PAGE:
My mom comes from Paros. She was born here, as was her family for as far back as anyone can remember. Her mother’s family all came from the same area on Paros. Its like people in Tasmania – the old folks you still meet who were born and bred in one spot and never had any reason to leave or go anywhere else.
When we visited my cousin Niko, we drove past a lot of houses which mom pointed out along the way “That there belongs to my grandmother’s sister’s brother’s uncle, who died of a heart attack in ’75 after a fishing accident on his friend’s boat, the one your grandfather worked on with his best friend, who had three children, the youngest of which is the one who owns the restaurant we like to go to for fresh fish…” etc.
Anyway, confusing family lineage aside, the entire family was always buried in the area, and later, their bones were taken to the monastery for their final resting place… Yes, you
heard read me right.
Greeks are the ultimate recyclers. In Greece we recycled graves. People are buried for a limited period, then they’re dug up, put in bone boxes and placed in ossuaries where the family can visit, light a bit of incense and pay their respects.
I actually think its quite horrific. Not only do you have to face the fact (again) that you’ve lost a loved one, you actually come face to face with the loved one yet again. Not in a pleasant way.
However… The site of our families ‘bone boxes’ is beautiful. At least my father, grandparents and other countless relatives have a beautiful view.
The monastery itself is now empty of nuns. In the past, during my grandmother’s childhood, it was a thriving place. The nuns ran a school for children and taught girls to weave and other handy housewife things. They had to… they relied on the locals for their food, living on whatever the locals were willing to give them.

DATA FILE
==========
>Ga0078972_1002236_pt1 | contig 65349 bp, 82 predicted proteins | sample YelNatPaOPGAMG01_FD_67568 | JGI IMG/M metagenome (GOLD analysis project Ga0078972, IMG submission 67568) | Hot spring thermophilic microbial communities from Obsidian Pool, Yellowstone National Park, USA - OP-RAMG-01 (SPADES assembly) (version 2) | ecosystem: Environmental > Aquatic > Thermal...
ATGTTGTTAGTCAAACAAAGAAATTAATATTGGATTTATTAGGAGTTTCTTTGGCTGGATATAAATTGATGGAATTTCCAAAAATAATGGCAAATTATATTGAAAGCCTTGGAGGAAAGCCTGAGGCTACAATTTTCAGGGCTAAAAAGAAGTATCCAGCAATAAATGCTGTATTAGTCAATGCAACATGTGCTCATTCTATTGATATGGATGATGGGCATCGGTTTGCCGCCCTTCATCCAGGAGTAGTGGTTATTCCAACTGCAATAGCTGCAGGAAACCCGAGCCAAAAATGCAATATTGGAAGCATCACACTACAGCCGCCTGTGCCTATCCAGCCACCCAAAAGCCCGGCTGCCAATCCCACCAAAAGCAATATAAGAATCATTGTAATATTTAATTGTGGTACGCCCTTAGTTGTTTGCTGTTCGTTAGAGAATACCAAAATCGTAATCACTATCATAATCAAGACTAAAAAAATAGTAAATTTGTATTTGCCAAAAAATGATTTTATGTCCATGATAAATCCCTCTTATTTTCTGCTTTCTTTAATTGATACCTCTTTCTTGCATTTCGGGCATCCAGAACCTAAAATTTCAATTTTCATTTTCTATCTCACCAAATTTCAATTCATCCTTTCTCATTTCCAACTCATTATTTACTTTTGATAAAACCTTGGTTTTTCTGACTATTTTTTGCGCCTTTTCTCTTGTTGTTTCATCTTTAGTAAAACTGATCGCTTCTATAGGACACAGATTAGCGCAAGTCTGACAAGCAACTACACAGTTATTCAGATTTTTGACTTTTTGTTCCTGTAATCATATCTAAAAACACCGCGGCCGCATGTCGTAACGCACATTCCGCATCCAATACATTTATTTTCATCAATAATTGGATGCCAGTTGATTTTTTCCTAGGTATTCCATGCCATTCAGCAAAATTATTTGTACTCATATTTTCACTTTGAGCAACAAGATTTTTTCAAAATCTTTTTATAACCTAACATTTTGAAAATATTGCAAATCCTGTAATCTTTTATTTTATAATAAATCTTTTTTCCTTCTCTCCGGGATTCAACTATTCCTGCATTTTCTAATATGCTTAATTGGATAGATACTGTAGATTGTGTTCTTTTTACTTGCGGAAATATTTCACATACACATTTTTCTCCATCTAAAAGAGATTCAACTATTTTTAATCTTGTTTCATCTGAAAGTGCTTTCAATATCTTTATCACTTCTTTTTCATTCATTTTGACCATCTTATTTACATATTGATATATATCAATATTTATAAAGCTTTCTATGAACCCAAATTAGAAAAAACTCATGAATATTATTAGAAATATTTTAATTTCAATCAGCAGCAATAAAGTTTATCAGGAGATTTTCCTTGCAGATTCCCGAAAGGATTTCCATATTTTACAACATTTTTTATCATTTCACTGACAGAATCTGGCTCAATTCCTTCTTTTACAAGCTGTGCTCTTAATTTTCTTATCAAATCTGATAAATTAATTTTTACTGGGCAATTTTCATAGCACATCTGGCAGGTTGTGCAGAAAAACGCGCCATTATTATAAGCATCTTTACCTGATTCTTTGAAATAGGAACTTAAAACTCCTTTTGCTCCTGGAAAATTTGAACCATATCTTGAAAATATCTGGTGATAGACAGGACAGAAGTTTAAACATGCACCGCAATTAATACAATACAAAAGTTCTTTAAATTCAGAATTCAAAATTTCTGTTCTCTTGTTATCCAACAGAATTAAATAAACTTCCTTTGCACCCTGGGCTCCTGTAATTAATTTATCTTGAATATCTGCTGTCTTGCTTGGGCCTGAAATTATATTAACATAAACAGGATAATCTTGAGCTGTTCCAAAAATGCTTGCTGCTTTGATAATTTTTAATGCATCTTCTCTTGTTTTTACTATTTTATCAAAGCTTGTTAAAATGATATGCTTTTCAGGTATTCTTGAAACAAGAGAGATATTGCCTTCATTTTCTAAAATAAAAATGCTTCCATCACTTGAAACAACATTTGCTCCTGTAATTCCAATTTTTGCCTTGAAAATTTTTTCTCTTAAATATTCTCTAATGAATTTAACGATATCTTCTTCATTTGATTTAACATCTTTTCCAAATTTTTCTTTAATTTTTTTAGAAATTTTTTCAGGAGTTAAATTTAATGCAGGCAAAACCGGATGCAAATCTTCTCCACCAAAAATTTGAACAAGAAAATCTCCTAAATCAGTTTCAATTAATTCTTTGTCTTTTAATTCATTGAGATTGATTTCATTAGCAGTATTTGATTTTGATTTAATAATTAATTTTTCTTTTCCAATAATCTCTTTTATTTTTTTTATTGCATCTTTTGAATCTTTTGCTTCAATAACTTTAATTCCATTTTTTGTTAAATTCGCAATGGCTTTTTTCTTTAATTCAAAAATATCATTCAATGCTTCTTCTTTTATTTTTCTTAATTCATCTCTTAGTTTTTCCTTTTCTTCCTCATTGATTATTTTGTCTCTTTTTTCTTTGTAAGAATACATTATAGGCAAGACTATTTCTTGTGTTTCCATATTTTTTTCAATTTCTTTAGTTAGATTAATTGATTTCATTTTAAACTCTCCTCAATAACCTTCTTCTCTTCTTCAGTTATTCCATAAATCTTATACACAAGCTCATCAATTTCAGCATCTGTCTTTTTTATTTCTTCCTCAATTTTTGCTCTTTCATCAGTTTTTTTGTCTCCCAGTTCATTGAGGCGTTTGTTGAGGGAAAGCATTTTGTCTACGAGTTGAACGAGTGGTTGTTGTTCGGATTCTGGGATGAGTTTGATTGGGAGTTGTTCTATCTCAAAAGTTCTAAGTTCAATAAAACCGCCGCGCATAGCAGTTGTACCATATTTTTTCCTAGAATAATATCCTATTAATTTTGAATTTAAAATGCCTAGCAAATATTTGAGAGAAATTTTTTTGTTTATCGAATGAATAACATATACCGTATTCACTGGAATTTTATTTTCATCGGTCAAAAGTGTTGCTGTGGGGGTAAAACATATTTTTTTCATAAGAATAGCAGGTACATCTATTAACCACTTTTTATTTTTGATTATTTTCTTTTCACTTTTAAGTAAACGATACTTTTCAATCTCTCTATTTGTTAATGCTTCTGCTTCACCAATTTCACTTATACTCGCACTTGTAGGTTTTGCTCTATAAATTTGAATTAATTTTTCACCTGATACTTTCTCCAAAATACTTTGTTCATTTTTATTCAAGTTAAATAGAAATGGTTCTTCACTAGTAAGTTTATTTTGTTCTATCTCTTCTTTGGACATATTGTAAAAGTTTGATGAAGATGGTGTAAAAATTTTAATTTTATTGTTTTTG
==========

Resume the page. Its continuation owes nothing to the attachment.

The monastery grounds are beautiful and well maintained. Hopefully it’ll become a museum one day so people can visit and see how the nuns used to live.
Inside the small church of Agios Arsenios, mom found the key to the ossuary so we could go visit dad.
|Now THATs a chandelier!|
|The icon of Agios Arsenios.|
Inside the ossuary we were able to find dad’s bone box but not my grandparents. Apparently they’ve been extending the place and they’ve moved boxes around.
|Dad’s box with a photo of dad (left) and his father (right).|
I also found my mom’s grandmother’s box. I’d never seen this one before. I really wanted this photo!
Isn’t it beautiful?
So, today has panned out to be a visiting day. This morning we visited Niko, then dad in his final resting place. In the afternoon we’re visiting some other relatives…
That’s the downside of living abroad and having a large family. A large greek family. Everyone wants to see me, I have to visit everyone, yada yada.
I thought having thousands of FB friends proved I was popular, but having to visit everyone I ever knew, or never knew I was related to, is really rubbing the shine off popularity!
Oh well… maybe sacrificing the worst day (so far, knock on wood) of my holiday to do some visiting is a good investment. Maybe mom will leave me alone for the rest of my stay (don’t hold your breath but where there’s life there’s hope).
How to cram as many cliche’s as you can into one sentence 101.
Its really windy today. I mean really windy. Its been windy since I got here, windy enough that clothes hung on the line are ripped to shreds about 2 minutes after they dry. And they’re dry 5 minutes after you hang them out. Speed drying we call it.
But the wind kicked it up a notch last night – I saw some australian tourists being blown down the esplanade complaining of the cold.
(NB when visiting a greek island, bring a sweater. You’ll need it.)
Hence a day of visiting.
Back to sea worshiping tomorrow.